Jan. 11--WASHINGTON -- As the U.S. Secret Service, Washington Metropolitan Police, U.S. Coast Guard and other agencies prepare for an unprecedented level of security around Barack Obama's Jan. 20 inauguration, they may be leaving out one piece of advice for the public:
Get used to it.
Obama's election has law enforcement in overdrive leading up to the events nine days from today in the nation's capital, with Potomac River restrictions on boats; street and bridge closings that effectively treat Virginia as if the Civil War were still being fought, and a restricted airspace zone reaching as far as Baltimore and halfway out into the Chesapeake Bay.
A 3 1/2 -square-mile chunk of downtown Washington will be closed to traffic, and Obama is getting a brand, spanking new (and heavily armored) Cadillac limo to tool around in.
"It's an unprecedented level of security," said David Heyman, director and senior fellow of the Homeland Security Program at the Center for Strategic and International Studies in Washington.
Now, no one expects inaugural-type levels of security to attend Obama's every move for the next four (or eight) years. But his popularity -- a recent Gallup poll showed 65% of Americans believe he will make a good president -- plus his historic standing as the nation's first African-American president, mean big crowds are expected to follow him everywhere.
And big crowds need big security.
The inauguration is a case in point: Officials expect as many as 2 million people to attend his swearing in and the inaugural parade up Pennsylvania Avenue -- far more than the 1.2 million who lined up to see Lyndon B. Johnson get sworn in by Chief Justice Earl Warren in 1965.
Add to it the heightened security in place around presidents, cabinet members and other top officials since the attacks of Sept. 11, 2001, and it explains why so much protection is in place. At this month's inauguration, there will be thousands of law enforcement officials at the ready (the Secret Service won't talk about how many) and 13 tightly controlled access points to even get to the Mall or to see the parade.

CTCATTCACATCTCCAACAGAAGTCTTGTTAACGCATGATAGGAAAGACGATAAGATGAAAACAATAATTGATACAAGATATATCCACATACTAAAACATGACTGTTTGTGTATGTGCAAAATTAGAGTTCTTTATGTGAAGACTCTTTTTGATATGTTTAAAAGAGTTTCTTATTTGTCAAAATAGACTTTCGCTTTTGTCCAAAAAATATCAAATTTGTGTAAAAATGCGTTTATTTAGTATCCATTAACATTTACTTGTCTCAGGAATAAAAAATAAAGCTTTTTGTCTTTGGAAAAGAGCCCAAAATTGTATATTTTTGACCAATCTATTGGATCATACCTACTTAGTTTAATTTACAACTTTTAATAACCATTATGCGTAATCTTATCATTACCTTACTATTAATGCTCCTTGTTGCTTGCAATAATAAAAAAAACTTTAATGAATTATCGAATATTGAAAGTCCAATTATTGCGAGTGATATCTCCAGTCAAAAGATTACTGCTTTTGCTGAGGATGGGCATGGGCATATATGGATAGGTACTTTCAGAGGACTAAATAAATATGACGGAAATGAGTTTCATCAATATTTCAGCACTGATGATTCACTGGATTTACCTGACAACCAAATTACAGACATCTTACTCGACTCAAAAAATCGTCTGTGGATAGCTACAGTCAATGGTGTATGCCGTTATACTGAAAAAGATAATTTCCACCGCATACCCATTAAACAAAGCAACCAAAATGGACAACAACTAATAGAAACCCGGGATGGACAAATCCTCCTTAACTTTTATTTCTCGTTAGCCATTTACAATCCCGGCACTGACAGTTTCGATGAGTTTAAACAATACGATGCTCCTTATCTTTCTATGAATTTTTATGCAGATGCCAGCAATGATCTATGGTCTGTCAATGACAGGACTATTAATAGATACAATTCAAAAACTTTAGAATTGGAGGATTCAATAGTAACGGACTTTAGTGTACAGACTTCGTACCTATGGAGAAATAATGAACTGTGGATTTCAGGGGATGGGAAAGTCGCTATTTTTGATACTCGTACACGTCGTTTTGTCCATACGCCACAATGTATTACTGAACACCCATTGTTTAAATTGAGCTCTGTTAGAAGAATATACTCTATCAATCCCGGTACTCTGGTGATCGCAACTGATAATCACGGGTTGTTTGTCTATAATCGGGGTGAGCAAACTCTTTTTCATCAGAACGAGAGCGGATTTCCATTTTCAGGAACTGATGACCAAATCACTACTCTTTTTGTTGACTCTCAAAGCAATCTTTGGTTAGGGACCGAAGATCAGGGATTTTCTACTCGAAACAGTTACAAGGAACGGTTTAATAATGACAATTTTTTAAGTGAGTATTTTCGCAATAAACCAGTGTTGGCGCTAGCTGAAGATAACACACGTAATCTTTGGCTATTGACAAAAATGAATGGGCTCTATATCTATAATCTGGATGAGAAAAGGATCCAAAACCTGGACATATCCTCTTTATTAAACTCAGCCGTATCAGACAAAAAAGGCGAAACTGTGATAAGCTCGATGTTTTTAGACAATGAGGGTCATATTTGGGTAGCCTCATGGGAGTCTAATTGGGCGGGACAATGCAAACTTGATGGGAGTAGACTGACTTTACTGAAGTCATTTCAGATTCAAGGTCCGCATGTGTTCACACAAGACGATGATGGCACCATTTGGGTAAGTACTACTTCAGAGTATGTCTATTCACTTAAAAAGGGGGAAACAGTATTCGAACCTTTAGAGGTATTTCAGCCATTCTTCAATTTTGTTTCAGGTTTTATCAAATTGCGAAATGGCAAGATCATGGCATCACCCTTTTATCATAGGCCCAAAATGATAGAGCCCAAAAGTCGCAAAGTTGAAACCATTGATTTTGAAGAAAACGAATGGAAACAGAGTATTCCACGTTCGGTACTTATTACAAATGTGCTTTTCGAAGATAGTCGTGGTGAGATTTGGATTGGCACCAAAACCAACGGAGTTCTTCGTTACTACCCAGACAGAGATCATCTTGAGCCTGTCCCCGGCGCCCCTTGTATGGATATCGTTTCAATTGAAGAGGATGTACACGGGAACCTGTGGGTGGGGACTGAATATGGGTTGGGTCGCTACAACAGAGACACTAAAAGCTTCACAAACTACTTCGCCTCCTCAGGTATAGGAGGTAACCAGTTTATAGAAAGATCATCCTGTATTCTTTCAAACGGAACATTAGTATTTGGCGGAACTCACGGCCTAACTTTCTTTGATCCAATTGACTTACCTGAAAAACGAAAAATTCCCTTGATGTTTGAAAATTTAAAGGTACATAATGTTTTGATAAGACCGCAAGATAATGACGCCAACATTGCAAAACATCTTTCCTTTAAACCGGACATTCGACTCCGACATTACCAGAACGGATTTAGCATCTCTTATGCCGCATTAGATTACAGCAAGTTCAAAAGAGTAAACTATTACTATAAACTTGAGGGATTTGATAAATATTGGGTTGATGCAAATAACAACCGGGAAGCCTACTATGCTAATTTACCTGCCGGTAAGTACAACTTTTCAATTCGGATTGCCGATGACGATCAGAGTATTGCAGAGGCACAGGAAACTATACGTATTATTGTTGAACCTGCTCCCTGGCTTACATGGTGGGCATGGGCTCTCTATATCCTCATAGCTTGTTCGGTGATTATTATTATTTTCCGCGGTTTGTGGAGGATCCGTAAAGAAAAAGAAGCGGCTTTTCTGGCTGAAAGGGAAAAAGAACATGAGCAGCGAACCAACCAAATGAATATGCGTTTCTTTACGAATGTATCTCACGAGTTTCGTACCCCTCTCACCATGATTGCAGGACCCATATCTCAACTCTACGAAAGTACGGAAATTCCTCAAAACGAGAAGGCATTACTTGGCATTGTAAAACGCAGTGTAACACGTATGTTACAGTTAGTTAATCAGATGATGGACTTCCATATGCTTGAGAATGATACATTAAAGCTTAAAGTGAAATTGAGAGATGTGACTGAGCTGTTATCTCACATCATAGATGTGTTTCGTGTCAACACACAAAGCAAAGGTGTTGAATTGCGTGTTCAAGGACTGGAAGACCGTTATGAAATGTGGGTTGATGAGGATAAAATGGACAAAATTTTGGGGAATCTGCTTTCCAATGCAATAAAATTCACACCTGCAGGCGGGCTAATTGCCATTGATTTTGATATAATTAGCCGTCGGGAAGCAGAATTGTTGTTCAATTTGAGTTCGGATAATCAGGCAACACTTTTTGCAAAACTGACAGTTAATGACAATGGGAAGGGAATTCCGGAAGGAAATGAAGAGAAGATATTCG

The Department of Homeland Security's color-coded advisory system is at yellow, indicative of an elevated risk. But they say there is no "credible, specific intelligence suggesting an imminent threat" involving the inauguration.
Meaning that for any event with this many people, where the president -- and many other luminaries -- is involved, in this wide-open of a venue, this is the new normal.
Standard operating procedure.
The Secret Service protects the president, and it does so in relative silence. It doesn't talk about the threats it's investigating, generally, and it avoids any discussion of personnel numbers on any given detail, how many cameras might be watching an event, or even what its agents can do.
Asked to verify a news media report that its sharpshooters could hit a teacup from 1,000 feet, spokesman Edwin Donovan would go no further than, "Our countersnipers are very skilled and highly trained."
He made one thing perfectly clear, however: The public -- and the news media -- may worry that Obama faces greater threats because of his historic standing, but it doesn't change how the protection is provided. Threats are investigated, regardless of who the president is. Credible ones bring more security.
Venues are secured. Crowds are dealt with.
"In terms of preparation, it's the same methods. It's no different than any other inauguration," said Reginald Ball, president of iSekurity -- an identity theft protection service based in Washington and Auburn Hills -- who retired from the Secret Service after 30 years and was part of security for George H.W. Bush's inauguration.
A former agent in the Detroit Field Office, Ball said for Secret Service personnel, every day of protecting the president is like the Super Bowl, a game they can't lose. That said, the blueprint for security is already known -- and is just improved upon.